Written by Sarah Stecher published 1 month ago
The quadratic formula is one of the most quintessential topics in high school mathematics. Many adults can still sing the quadratic formula song taught to them by their Algebra teacher. The problem? Nobody really understands why it works.
The quadratic functions unit is a staple of both an Algebra 1 and Algebra 2 course. We introduce important ideas about their rates of change, their maxima or minima, and their graphs. We explore quadratics graphically, analytically, and numerically. We practice writing quadratics in equivalent forms to reveal key features like intercepts, vertices, or transformations. We solve quadratic equations using inverse operations for simple quadratics with no linear term, using graphs and finding intersections, factoring and applying the zero product property, and then…with the quadratic formula. Identify a, b, and c. Plug them in. Get your answers. They might be imaginary.
With all the big conceptual ideas intrinsic to quadratic functions, I struggled with the procedural, plug-and-chug approach of the quadratic formula. It felt like a departure from all the other rich ideas we had been working hard to develop. I started to wonder if there was a better way to teach the principle behind the quadratic formula (a sure way to find all solutions, real or imaginary, to any quadratic equation) without resorting to just giving students a formula they don’t understand. How was the quadratic formula connected to the ideas we had already studied? It turns out that it’s incredibly closely linked, but the current form of it completely obscures those connections. Enter: the new quadratic formula.
Big idea: If we know the vertex of a parabola and the distance between the vertex and an x-intercept, we can find both zeros using symmetry.
How to build up to the quadratic formula
Before we can teach students anything related to the quadratic formula, we must establish the important idea of symmetry. The graphs of quadratic functions are symmetric across their axis of symmetry, which passes through the vertex. This implies that if you know where the axis of symmetry is and one other point on the parabola, you can automatically determine another point on the parabola. This idea is helpful for finding zeros and x-intercepts, but it extends far beyond this. Students can use symmetry to find missing values of a quadratic function, identify an axis of symmetry, and even determine the vertical stretch. This idea is heavily developed in Lesson 2.4 Features of Quadratic Functions. Note how the Check Your Understanding questions require students to understand a parabola’s symmetry, not just execute a known procedure.
Establish the idea before you generalize with an algebraic expression.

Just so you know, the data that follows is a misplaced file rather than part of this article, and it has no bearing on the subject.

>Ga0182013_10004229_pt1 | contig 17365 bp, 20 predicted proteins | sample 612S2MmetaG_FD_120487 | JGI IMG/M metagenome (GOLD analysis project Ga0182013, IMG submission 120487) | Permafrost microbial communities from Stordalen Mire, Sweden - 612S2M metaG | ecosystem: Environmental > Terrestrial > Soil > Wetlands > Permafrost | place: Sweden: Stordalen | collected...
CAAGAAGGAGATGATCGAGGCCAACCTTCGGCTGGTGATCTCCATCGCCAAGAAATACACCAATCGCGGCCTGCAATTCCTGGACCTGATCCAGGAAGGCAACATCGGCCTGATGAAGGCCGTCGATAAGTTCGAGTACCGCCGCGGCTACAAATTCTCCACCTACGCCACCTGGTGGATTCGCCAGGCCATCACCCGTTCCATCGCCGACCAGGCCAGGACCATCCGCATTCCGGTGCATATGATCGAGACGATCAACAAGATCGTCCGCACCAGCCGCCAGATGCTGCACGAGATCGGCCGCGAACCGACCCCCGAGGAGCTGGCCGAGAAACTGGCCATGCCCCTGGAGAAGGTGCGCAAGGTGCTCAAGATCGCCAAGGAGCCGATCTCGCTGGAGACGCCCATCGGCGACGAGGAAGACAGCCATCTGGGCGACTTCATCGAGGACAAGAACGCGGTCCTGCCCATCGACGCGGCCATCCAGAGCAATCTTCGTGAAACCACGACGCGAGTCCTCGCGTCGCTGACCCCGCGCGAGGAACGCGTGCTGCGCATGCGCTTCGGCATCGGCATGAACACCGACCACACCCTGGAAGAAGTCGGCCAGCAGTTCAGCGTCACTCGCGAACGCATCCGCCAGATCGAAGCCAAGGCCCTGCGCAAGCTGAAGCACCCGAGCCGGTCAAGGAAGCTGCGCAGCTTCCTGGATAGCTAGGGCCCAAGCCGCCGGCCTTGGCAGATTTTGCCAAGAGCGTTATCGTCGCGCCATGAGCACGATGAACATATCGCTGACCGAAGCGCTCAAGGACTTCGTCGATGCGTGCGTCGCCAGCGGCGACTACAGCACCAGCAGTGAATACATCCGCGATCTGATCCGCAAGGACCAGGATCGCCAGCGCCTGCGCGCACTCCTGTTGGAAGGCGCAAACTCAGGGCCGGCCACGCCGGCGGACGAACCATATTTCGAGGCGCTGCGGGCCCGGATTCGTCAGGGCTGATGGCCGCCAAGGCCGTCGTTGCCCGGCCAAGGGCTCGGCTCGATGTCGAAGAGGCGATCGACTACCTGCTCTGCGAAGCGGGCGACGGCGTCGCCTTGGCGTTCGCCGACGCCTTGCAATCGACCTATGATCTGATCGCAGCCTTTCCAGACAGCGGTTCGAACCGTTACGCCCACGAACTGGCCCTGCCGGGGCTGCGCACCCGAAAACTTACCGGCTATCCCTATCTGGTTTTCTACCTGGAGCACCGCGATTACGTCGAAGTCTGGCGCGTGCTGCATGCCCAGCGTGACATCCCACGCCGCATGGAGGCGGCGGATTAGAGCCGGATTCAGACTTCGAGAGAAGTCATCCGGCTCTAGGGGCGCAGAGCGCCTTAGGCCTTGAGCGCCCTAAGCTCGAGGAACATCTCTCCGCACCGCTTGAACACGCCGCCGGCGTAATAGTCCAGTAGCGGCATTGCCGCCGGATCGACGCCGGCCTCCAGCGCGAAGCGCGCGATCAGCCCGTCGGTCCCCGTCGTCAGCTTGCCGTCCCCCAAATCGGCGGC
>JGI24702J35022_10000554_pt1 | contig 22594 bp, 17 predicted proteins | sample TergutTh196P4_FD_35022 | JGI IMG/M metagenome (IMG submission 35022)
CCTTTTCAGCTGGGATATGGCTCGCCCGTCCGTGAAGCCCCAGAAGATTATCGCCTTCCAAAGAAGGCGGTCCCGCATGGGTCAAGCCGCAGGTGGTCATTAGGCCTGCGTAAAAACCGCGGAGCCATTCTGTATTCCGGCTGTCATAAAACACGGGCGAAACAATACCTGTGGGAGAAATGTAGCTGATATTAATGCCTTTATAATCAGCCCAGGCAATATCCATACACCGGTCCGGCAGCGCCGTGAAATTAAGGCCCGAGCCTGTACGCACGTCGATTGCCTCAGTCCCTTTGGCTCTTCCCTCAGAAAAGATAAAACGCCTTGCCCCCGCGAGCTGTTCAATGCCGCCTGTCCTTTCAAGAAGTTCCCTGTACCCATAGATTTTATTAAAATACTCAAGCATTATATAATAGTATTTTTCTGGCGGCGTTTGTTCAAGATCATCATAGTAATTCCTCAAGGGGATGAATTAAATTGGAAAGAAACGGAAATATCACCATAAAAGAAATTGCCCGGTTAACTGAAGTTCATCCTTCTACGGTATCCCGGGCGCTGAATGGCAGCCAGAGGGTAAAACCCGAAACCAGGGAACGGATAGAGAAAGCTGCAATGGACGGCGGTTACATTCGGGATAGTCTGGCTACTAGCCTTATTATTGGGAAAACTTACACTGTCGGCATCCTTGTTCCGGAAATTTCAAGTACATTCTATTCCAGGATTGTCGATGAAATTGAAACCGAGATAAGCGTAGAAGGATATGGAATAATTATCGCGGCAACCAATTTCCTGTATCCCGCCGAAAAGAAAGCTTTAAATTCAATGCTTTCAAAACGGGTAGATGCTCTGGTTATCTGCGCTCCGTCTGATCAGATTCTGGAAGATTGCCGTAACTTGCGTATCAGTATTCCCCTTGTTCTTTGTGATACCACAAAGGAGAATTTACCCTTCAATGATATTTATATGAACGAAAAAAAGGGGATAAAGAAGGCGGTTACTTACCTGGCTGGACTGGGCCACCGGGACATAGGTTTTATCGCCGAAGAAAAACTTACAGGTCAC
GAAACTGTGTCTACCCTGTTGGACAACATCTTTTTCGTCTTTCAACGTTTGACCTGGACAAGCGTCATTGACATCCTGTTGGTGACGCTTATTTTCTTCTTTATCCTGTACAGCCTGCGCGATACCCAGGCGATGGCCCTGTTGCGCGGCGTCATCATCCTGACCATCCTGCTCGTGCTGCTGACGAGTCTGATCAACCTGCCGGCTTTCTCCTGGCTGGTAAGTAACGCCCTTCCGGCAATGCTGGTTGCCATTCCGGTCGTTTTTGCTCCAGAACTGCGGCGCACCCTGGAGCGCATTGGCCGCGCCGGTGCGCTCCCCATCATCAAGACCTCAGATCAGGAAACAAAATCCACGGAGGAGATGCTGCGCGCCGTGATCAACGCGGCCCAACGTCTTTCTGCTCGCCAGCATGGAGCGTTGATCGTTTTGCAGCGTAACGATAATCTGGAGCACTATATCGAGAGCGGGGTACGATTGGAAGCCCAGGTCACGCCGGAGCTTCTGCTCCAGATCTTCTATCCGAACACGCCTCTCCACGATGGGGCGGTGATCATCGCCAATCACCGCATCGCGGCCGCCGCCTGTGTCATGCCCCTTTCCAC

By the time students get to Lesson 7.8: Solving Quadratics using Symmetry, they have familiarity with solving quadratics using factoring or inverse operations, when possible. They also understand how to leverage the symmetry of a parabola to identify various features of the quadratic. But now it’s time to put it all together.
Because the quadratic formula tends to be used when zeros aren’t integers, we use the question below early on in the activity to again drive home the point that a distance between vertex and an intercept, regardless of how ugly that number is, is sufficient to determine all zeros.
Every question up to this point is driving students toward the essential question: how do we determine the distance between the axis of symmetry and an intercept? That’s what the rest of the lesson seeks to answer.
Students understand intuitively that for parabolas with large vertical stretches, the distance to an intercept will be smaller. Each one unit change in x produces a large change in y, so getting back to the x-axis happens in fewer steps. Similarly, parabolas with a vertex far from an axis will generally require a greater distance to get to an intercept. It makes sense, then, that the distance between the axis of symmetry and an intercept would be determined by the vertex of the parabola, as well as the vertical stretch.
Returning to Janyce’s parabola, now with its equation given in standard form, students determine the axis of symmetry and then calculate the value of the expression where h is the x-coordinate of the vertex (just like in vertex form) and c and a are the coefficients of the standard form equation. They notice that this expression represents the distance they found in question 2b. Applying this to a few more quadratics, students are able to generalize that the x-intercepts can always be found by adding and subtracting the distance from the axis of symmetry. In other words, the solutions to a quadratic equation are given by